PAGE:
Case definitions in Swedish register data to identify systemic lupus erythematosus
2016 (English)In: BMJ Open, ISSN 2044-6055, E-ISSN 2044-6055, Vol. 6, no 1Article in journal (Refereed) Published
OBJECTIVE: To develop and investigate the utility of several different case definitions for systemic lupus erythematosus (SLE) using national register data in Sweden.
METHODS: The reference standard consisted of clinically confirmed SLE cases pooled from four major clinical centres in Sweden (n=929), and a sample of non-SLE comparators randomly selected from the National Population Register (n=24 267). Demographics, comorbidities, prescriptions and autoimmune disease family history were obtained from multiple registers and linked to the reference standard. We first used previously published SLE definitions to create algorithms for SLE. We also used modern data mining techniques (penalised least absolute shrinkage and selection operator logistic regression, elastic net regression and classification trees) to objectively create data-driven case definitions. Sensitivity, specificity, positive predictive value (PPV) and negative predictive value (NPV) were calculated for the case definitions identified.
RESULTS: Defining SLE by using only hospitalisation data resulted in the lowest sensitivity (0.79). When SLE codes from the outpatient register were included, sensitivity and PPV increased (PPV between 0.97 and 0.98, sensitivity between 0.97 and 0.99). Addition of medication information did not greatly improve the algorithm's performance. The application of data mining methods did not yield different case definitions.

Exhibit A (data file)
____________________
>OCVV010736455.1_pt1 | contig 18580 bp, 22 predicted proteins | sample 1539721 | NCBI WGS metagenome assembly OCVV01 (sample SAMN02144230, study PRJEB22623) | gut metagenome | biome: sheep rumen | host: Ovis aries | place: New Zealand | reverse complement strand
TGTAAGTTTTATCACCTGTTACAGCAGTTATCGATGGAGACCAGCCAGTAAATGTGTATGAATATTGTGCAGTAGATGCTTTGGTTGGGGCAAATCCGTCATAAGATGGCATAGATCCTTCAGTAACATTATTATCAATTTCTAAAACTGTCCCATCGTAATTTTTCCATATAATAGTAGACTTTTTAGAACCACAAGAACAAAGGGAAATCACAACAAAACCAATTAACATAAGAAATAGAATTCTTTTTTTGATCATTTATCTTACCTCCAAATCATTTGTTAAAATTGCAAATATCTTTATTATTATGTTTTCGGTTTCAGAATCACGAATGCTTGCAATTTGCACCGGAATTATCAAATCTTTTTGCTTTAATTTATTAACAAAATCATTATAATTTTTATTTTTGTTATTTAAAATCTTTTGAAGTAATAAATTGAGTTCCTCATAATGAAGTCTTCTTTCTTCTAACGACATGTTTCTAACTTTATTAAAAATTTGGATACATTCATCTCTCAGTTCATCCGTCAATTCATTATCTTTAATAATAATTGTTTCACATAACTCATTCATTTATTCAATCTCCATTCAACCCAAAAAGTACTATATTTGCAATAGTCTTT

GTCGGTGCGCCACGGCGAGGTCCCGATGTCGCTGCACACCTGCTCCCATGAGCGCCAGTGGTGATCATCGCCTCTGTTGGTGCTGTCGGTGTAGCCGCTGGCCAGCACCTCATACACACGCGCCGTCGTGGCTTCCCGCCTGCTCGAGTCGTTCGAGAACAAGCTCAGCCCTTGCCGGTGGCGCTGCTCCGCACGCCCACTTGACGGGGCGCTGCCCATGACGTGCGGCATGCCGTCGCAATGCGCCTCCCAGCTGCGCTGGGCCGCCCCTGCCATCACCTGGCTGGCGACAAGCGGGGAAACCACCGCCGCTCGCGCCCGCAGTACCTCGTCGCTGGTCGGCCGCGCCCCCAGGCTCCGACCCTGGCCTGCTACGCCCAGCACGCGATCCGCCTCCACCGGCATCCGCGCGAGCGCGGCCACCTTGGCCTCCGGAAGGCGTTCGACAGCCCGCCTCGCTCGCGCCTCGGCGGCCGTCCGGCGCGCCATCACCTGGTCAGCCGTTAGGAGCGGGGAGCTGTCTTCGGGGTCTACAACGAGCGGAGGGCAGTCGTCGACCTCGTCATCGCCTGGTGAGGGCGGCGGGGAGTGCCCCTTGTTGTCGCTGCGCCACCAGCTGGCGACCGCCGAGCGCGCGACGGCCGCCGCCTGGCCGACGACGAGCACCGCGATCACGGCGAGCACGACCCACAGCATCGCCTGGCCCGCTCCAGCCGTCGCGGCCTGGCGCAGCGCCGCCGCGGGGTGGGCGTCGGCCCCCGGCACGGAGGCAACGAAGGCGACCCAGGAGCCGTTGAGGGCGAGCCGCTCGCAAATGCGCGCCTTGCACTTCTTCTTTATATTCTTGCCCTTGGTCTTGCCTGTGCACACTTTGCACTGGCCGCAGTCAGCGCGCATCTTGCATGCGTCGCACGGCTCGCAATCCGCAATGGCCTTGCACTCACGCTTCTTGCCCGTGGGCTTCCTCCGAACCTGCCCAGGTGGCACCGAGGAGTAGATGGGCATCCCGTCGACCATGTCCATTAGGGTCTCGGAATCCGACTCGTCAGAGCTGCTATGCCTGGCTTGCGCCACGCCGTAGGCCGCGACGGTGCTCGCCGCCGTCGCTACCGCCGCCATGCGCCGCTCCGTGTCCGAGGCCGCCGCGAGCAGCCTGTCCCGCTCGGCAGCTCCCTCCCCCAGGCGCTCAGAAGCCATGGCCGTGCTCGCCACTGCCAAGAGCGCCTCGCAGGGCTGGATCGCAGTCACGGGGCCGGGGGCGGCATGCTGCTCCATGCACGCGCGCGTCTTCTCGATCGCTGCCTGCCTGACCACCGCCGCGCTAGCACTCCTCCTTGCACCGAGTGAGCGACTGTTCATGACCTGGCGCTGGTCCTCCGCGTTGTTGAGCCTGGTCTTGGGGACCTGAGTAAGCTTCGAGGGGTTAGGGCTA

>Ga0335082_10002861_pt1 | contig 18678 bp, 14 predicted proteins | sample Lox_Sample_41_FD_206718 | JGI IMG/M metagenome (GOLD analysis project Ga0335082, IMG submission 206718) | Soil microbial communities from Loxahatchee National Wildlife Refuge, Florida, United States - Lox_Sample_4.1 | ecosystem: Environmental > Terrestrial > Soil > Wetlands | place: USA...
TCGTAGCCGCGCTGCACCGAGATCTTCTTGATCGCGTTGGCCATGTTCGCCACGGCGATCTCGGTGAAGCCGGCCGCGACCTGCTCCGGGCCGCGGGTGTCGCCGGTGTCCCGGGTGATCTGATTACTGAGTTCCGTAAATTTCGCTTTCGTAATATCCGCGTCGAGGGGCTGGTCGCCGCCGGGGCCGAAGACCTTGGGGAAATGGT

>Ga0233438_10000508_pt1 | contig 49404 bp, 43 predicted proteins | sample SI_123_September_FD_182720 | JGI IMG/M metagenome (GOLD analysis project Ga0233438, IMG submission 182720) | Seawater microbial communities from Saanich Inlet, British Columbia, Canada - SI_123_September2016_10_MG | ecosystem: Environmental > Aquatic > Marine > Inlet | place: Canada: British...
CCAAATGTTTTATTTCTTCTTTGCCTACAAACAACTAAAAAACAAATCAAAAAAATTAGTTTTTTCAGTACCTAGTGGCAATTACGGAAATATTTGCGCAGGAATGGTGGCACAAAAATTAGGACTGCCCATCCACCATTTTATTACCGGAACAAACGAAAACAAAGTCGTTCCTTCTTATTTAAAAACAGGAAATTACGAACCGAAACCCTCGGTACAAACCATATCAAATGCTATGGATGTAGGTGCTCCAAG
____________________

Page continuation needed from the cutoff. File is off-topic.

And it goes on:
CONCLUSIONS: The use of SLE International Classification of Diseases (ICD) codes in outpatient clinics increased the accuracy for identifying individuals with SLE using Swedish registry data. This study implies that it is possible to use ICD codes from national registers to create a cohort of individuals with SLE.
Place, publisher, year, edition, pages
B M J Group , 2016. Vol. 6, no 1
Rheumatology and Autoimmunity
IdentifiersURN: urn:nbn:se:liu:diva-124005DOI: 10.1136/bmjopen-2015-007769ISI: 000369993900007PubMedID: 26729375OAI: oai:DiVA.org:liu-124005DiVA: diva2:895007
Funding agencies: Strategic Research Programme in Epidemiology at Karolinska Institute; Stockholm County Council; Swedish Research Council; Swedish Heart-Lung Foundation; Swedish Rheumatism Foundation; King Gustaf V 80-year Foundation2016-01-182016-01-182016-03-08Bibliographically approved